Posted by Arto Räty
Fortum and its partners are making open-minded energy solutions to combat climate change in Espoo. Our goal is carbon neutrality for the city by the year 2030.
Espoo is Finland’s second largest city with 270,000 inhabitants. It is a well-known city internationally for being a centre of know-how, research and development. Fortum and the City of Espoo have agreed to work together and develop energy solutions for implementation in Espoo. This cooperation aims to produce solutions that will decrease the carbon emissions of Espoo’s energy by a significant margin by the year 2030. It is a part of a wider environmental programme at Espoo, which aims to take action in promoting the creation of new technology, encouraging its inhabitants to make environmentally aware choices, reducing the city’s own greenhouse emissions and to bolster its vitality.
Change becomes possible when good ideas turn into actions. In Espoo, sustainable thinking can already be seen in new projects that aim to improve energy efficiency.
Fortum has improved Espoo’s district heating system to increase the share of renewables and waste heat in district heating generation to almost 30 percent. Two years ago, the same figure was less than one percent. Progress is demonstrably quick, and will continue as such.
Waste heat for homes
Large changes require several steps, and utilising waste heat is an important one. The Suomenoja heat pump facility makes use of the waste heat in waste water, generating roughly 15 percent of Espoo’s total district heating requirement.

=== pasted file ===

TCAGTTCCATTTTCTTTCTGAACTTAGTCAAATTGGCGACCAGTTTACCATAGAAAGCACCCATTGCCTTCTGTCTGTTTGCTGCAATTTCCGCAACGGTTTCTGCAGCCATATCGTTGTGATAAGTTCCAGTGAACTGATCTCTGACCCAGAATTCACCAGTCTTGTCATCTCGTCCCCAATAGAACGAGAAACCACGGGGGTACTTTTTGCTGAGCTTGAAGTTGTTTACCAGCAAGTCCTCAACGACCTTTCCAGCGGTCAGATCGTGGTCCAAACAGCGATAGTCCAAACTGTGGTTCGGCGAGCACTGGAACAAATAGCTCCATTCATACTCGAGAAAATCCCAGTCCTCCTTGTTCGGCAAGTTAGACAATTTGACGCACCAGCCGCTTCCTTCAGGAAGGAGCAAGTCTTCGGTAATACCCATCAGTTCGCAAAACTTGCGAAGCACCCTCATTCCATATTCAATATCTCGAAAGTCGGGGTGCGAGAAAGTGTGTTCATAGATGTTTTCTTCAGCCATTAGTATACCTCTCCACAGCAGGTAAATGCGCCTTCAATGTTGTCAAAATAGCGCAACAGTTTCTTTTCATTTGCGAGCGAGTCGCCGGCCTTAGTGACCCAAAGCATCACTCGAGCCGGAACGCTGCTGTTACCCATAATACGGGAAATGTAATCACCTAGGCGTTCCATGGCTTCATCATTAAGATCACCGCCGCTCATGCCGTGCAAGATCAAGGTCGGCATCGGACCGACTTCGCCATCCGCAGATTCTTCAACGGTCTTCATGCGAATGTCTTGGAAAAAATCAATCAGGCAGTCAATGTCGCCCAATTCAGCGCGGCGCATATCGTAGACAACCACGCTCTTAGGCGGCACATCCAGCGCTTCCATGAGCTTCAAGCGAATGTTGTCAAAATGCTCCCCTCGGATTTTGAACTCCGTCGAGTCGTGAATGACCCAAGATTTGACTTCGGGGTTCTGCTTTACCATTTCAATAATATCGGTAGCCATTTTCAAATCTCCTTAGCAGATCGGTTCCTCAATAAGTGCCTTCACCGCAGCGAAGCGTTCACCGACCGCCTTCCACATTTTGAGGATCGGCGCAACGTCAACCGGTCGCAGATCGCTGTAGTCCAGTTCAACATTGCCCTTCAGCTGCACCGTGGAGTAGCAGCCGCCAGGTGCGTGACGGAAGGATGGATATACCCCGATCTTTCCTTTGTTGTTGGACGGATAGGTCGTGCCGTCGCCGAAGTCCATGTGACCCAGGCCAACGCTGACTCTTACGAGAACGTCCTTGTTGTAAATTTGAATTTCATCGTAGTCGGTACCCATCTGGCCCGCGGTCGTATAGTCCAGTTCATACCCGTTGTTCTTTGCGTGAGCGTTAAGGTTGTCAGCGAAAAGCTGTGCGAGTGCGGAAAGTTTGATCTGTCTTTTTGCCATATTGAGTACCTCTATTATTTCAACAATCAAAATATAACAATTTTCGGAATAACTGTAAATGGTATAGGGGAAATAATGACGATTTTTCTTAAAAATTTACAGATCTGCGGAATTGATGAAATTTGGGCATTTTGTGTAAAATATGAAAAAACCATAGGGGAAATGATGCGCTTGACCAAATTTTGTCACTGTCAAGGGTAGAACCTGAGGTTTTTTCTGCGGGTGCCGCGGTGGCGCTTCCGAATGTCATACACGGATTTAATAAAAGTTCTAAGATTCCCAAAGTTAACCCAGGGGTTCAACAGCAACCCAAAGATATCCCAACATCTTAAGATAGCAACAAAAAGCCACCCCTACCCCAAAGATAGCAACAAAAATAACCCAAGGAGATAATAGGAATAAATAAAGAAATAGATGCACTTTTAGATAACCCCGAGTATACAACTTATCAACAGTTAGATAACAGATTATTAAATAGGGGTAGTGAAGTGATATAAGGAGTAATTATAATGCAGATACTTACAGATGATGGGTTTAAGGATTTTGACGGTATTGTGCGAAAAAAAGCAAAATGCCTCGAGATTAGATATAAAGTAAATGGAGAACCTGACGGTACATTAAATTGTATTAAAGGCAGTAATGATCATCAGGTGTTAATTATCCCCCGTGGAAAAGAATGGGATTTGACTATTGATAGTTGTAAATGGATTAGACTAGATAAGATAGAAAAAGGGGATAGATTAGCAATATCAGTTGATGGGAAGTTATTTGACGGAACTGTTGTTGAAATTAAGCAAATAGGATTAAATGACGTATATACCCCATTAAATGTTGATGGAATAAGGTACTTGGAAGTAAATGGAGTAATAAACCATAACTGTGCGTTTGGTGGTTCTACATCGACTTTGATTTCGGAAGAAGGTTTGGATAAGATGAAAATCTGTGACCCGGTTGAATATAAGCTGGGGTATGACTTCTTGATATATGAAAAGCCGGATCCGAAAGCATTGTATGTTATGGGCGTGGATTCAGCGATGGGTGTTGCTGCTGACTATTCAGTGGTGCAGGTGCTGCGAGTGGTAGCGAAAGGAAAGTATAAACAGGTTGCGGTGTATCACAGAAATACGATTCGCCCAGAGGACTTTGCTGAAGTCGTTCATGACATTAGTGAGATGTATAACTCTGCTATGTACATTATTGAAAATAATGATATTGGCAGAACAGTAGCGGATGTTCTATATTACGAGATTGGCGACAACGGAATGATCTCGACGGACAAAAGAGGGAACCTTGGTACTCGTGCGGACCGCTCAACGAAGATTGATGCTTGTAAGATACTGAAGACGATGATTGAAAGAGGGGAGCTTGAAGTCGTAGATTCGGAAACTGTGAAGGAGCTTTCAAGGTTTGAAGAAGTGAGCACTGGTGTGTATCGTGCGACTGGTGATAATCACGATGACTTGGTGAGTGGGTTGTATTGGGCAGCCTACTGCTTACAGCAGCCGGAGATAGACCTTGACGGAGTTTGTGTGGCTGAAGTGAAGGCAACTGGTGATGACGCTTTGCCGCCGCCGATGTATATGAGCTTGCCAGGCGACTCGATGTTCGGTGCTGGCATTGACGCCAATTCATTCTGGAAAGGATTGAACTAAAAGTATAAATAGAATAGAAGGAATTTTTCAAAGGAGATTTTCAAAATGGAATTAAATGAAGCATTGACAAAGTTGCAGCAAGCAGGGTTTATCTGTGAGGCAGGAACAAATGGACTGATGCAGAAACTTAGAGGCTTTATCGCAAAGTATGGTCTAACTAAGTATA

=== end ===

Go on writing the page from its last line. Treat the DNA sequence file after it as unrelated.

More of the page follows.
Waste heat from Tieto and Elisa data centres provides district heating for roughly 1,000 detached houses. These data centres are being joined, in generating district heating, by Ericsson’s facility at Kirkkonummi and Sonera’s data centre, which is being built in Helsinki.
Heat from the earth and wood pellets
Biofuels are another core step towards Espoo’s goal of carbon neutrality. The Kivenlahti heating plant has moved from using heavy fuel oil to using wood pellets. This investment also reduces the use of natural gas at other heating plants. Vermo’s heating plant is replacing fuel oil with bio-oil, which generates as much as 90 percent less greenhouse emissions than fossil fuels.
Developing the use of geothermal heat with St1 is a new opportunity that can potentially generate up to 30 percent of Espoo’s district heat requirement. The Otaniemi pilot facility could generate a third of that requirement, if the project succeeds.
Significant electric car opportunity
Fortum has provided smart traffic solutions to promote the use of electric cars. The whole traffic cluster was built, from the beginning, for fossil fuels. Fossil fuels have a 90 percent market share of all traffic, making traffic have the greatest opportunities for reducing emissions.
Electric cars are currently the most promising opportunity in these emission reduction efforts. For this change to be possible, Fortum has been working with the City of Espoo for years. We have, for example, built several electric car charging stations in central locations in the city.
Work towards a carbon neutral Espoo in 2030 continues
We are proud of the solutions in Espoo so far. That does not mean we have reached the goal – our work towards a carbon neutral city in 2030 continues with the City of Espoo and other partners.
The Fortum-Espoo collaboration is also being made use of in the Helsinki region’s Smart & Clean project, which aims to turn the region into an internationally significant reference area for ecological and smart solutions. The Smart & Clean project covers over 1.2 million inhabitants. This development is a global opportunity to build cities that generate and use energy in a smart manner. Changes like these are necessary, if the goals of the Paris Agreement on curbing climate warming are to be reached.
Arto Räty, SVP, Corporate Affairs and Communications, Fortum